An IRS audit is commonly perceived to be reserved exclusively for dishonest, irresponsible taxpayers. However, one of the most important things to remember about IRS audits is that they are not synonymous with an accusation of wrong doing. IRS audits are simply a review to verify the accuracy of a taxpayer’s return, and can happen to virtually anyone.
For taxpayers whose returns are selected by the IRS, it is vital to understand the audit process, a taxpayer’s rights when dealing with an IRS audit, and audit defense strategy. Since there are so many taxpayers out there that are currently facing an IRS audit, we’ve put together some essential information to help clarify the process.
- Types of IRS Audits: First and foremost, if you are to be audited, the IRS will always inform you ahead of time with a letter in the mail or by telephone (generally not by email). There are three types of audits that may occur thereafter:
- Correspondence audits: This usually happens because a taxpayer made minor mistakes when filing. This requires the taxpayer to mail information to the IRS, and if the IRS is satisfied, the case will be closed.
- Office audits: In this case, a taxpayer will be required to bring specific tax related information in person to an IRS office for review. An example would be the IRS wanting to see cancelled checks and medical bills for a taxpayer that claimed a high medical expense deduction.
- Field audits: In this instance, an IRS agent will visit your home or business to verify the accuracy of your tax return.
- IRS Audit Red Flags: There are several specific reasons that the IRS may single out a particular return for an audit. A good rule of thumb is to always be prepared for the possibility of an audit and have extensive documentation ready, just in case. Your return may be flagged if:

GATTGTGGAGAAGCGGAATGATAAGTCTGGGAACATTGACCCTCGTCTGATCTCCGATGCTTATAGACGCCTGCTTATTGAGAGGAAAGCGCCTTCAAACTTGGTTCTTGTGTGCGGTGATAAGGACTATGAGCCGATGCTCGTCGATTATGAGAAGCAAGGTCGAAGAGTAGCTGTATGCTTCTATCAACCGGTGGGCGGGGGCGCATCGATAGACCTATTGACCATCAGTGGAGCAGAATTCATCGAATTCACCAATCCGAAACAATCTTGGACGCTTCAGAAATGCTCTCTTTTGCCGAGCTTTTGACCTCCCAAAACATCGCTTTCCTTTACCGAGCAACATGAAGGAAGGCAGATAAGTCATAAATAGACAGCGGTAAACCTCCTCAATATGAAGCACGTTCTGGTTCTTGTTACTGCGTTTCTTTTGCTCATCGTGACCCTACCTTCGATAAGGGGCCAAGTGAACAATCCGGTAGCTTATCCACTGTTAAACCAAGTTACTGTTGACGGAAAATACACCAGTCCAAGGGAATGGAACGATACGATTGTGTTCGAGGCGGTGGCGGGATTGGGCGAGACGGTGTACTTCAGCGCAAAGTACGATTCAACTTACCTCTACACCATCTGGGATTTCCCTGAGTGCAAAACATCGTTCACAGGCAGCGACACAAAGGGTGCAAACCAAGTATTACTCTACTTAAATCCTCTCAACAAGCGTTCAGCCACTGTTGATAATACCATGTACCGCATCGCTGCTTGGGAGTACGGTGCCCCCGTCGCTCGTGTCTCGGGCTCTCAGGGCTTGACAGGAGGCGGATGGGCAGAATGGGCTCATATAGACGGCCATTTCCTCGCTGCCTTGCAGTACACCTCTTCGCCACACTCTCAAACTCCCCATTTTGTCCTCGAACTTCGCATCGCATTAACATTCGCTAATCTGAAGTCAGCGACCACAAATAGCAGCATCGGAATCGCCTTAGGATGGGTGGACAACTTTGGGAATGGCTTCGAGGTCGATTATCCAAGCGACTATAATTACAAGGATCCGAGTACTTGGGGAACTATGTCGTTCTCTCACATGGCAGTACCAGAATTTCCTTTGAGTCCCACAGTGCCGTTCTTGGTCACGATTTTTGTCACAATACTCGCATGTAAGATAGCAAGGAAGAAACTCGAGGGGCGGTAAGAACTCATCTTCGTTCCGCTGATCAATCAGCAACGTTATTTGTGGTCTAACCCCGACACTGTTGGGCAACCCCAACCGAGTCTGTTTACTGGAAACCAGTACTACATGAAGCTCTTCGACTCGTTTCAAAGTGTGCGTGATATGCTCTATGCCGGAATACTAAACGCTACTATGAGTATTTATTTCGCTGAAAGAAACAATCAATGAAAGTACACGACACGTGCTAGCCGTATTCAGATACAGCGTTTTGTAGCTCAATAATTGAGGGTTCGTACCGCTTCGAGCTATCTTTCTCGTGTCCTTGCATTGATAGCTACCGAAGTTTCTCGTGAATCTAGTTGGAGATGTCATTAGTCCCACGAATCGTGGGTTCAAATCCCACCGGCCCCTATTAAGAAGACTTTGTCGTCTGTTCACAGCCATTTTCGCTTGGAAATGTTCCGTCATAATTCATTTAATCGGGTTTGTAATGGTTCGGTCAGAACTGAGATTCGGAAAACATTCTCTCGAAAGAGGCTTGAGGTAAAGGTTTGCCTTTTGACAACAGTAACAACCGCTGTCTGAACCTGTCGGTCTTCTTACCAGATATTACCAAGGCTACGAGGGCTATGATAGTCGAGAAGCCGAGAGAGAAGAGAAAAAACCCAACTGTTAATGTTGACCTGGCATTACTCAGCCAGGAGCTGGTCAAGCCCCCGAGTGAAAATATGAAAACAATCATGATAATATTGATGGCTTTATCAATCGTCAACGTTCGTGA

- You fail to report: all taxable income, a foreign bank account, or gambling winnings.
- Your return claims: higher than average deductions, high income levels, rental losses, 100% business use of a vehicle, or day trading losses.
- You show deductions for: business meals, travel and entertainment, large charitable contributions, alimony, a home office, or writing off a loss for a hobby.
There are many other factors that may cause an audit (including bad luck).
- Right to be Informed,
- Right to Quality Service,
- Right to pay no more than the Correct Amount of Tax,
- Right to Challenge the I.R.S’s position and be Heard,
- Right to Appeal an I.R.S. decision in an Independent Forum,
- Right to Finality,
- Right to Privacy,
- Right to Confidentiality,
- Right to Retain Representation, and
- Right to a Fair and Just system
If you are selected for an audit, don’t despair! You can request a postponement if you aren’t ready when the IRS comes calling. As professional San Jose tax attorneys, we also recommend that taxpayers faced with an audit meet with an audit lawyer to discuss strategies. Your representative should also answer reasonable and non-privileged questions asked of you by an IRS agent. If you are found to owe a tax liability you don’t agree with, try to reach a reasonable compromise with the IRS. Finally, remember that you can always appeal the results of an audit!
San Jose tax attorneys of Tax Helpers are ready to help you address your tax problems. Contact us today to see how we can help you deal with the IRS and manage your audit exposures!